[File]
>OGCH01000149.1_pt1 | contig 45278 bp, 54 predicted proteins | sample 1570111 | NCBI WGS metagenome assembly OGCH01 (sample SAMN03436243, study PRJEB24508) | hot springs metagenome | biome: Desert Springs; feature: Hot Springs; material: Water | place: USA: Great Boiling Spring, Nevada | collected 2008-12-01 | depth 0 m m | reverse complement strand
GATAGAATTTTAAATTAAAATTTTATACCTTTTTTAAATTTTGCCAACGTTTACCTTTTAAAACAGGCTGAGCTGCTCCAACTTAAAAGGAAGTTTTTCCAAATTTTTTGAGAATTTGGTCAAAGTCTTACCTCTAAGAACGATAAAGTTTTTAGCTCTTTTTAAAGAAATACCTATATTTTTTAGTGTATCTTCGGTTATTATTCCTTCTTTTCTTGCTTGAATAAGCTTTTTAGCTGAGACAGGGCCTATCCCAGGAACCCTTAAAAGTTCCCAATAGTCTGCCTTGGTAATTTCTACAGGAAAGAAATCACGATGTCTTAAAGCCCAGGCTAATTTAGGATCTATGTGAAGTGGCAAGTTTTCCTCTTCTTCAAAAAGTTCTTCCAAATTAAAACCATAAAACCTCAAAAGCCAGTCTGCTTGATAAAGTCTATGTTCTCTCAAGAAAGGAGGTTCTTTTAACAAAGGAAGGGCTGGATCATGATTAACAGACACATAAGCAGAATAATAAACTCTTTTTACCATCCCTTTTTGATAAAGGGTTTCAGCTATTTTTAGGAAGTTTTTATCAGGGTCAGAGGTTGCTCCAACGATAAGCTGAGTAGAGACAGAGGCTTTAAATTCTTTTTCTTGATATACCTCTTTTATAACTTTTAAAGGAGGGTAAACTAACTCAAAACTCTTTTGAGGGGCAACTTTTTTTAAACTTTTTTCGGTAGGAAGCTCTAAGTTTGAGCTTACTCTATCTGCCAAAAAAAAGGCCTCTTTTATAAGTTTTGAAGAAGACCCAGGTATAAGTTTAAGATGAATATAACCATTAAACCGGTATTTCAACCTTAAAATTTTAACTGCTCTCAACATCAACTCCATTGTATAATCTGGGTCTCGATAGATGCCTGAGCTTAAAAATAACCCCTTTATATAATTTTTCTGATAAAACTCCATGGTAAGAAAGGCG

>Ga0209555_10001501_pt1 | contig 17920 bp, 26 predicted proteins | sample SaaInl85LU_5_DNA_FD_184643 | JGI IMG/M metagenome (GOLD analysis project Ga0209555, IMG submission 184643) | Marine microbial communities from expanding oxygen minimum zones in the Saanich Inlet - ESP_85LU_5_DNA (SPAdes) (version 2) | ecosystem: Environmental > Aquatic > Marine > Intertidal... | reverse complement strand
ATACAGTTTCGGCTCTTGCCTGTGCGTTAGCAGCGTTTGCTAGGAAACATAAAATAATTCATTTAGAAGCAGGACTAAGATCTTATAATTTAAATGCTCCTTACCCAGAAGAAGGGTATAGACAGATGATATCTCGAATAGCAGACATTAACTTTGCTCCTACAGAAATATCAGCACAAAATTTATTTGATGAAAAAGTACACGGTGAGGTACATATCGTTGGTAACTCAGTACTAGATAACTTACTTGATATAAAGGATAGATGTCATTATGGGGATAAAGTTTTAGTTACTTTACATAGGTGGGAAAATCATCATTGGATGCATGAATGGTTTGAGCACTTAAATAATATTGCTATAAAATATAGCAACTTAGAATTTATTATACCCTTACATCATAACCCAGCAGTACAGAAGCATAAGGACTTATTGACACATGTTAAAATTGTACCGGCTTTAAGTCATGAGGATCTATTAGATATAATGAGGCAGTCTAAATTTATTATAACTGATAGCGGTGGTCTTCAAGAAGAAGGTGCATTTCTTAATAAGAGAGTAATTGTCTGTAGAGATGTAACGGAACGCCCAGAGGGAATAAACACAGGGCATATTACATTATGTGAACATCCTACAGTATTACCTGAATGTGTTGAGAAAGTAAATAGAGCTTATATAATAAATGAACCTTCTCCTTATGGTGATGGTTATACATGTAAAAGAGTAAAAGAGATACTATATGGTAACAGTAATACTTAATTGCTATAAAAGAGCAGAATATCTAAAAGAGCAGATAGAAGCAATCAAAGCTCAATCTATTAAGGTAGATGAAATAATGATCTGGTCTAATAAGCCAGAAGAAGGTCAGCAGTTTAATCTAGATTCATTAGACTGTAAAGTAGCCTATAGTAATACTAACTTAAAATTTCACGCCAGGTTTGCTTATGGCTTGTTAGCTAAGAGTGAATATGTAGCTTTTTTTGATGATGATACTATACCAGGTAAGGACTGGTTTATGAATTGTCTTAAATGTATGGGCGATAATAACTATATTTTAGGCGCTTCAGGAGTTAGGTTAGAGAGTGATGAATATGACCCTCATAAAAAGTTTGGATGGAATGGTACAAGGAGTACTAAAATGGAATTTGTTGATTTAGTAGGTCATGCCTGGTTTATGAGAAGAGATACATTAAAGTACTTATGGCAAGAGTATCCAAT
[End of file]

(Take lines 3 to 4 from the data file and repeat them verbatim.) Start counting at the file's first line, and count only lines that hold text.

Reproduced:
>Ga0209555_10001501_pt1 | contig 17920 bp, 26 predicted proteins | sample SaaInl85LU_5_DNA_FD_184643 | JGI IMG/M metagenome (GOLD analysis project Ga0209555, IMG submission 184643) | Marine microbial communities from expanding oxygen minimum zones in the Saanich Inlet - ESP_85LU_5_DNA (SPAdes) (version 2) | ecosystem: Environmental > Aquatic > Marine > Intertidal... | reverse complement strand
ATACAGTTTCGGCTCTTGCCTGTGCGTTAGCAGCGTTTGCTAGGAAACATAAAATAATTCATTTAGAAGCAGGACTAAGATCTTATAATTTAAATGCTCCTTACCCAGAAGAAGGGTATAGACAGATGATATCTCGAATAGCAGACATTAACTTTGCTCCTACAGAAATATCAGCACAAAATTTATTTGATGAAAAAGTACACGGTGAGGTACATATCGTTGGTAACTCAGTACTAGATAACTTACTTGATATAAAGGATAGATGTCATTATGGGGATAAAGTTTTAGTTACTTTACATAGGTGGGAAAATCATCATTGGATGCATGAATGGTTTGAGCACTTAAATAATATTGCTATAAAATATAGCAACTTAGAATTTATTATACCCTTACATCATAACCCAGCAGTACAGAAGCATAAGGACTTATTGACACATGTTAAAATTGTACCGGCTTTAAGTCATGAGGATCTATTAGATATAATGAGGCAGTCTAAATTTATTATAACTGATAGCGGTGGTCTTCAAGAAGAAGGTGCATTTCTTAATAAGAGAGTAATTGTCTGTAGAGATGTAACGGAACGCCCAGAGGGAATAAACACAGGGCATATTACATTATGTGAACATCCTACAGTATTACCTGAATGTGTTGAGAAAGTAAATAGAGCTTATATAATAAATGAACCTTCTCCTTATGGTGATGGTTATACATGTAAAAGAGTAAAAGAGATACTATATGGTAACAGTAATACTTAATTGCTATAAAAGAGCAGAATATCTAAAAGAGCAGATAGAAGCAATCAAAGCTCAATCTATTAAGGTAGATGAAATAATGATCTGGTCTAATAAGCCAGAAGAAGGTCAGCAGTTTAATCTAGATTCATTAGACTGTAAAGTAGCCTATAGTAATACTAACTTAAAATTTCACGCCAGGTTTGCTTATGGCTTGTTAGCTAAGAGTGAATATGTAGCTTTTTTTGATGATGATACTATACCAGGTAAGGACTGGTTTATGAATTGTCTTAAATGTATGGGCGATAATAACTATATTTTAGGCGCTTCAGGAGTTAGGTTAGAGAGTGATGAATATGACCCTCATAAAAAGTTTGGATGGAATGGTACAAGGAGTACTAAAATGGAATTTGTTGATTTAGTAGGTCATGCCTGGTTTATGAGAAGAGATACATTAAAGTACTTATGGCAAGAGTATCCAAT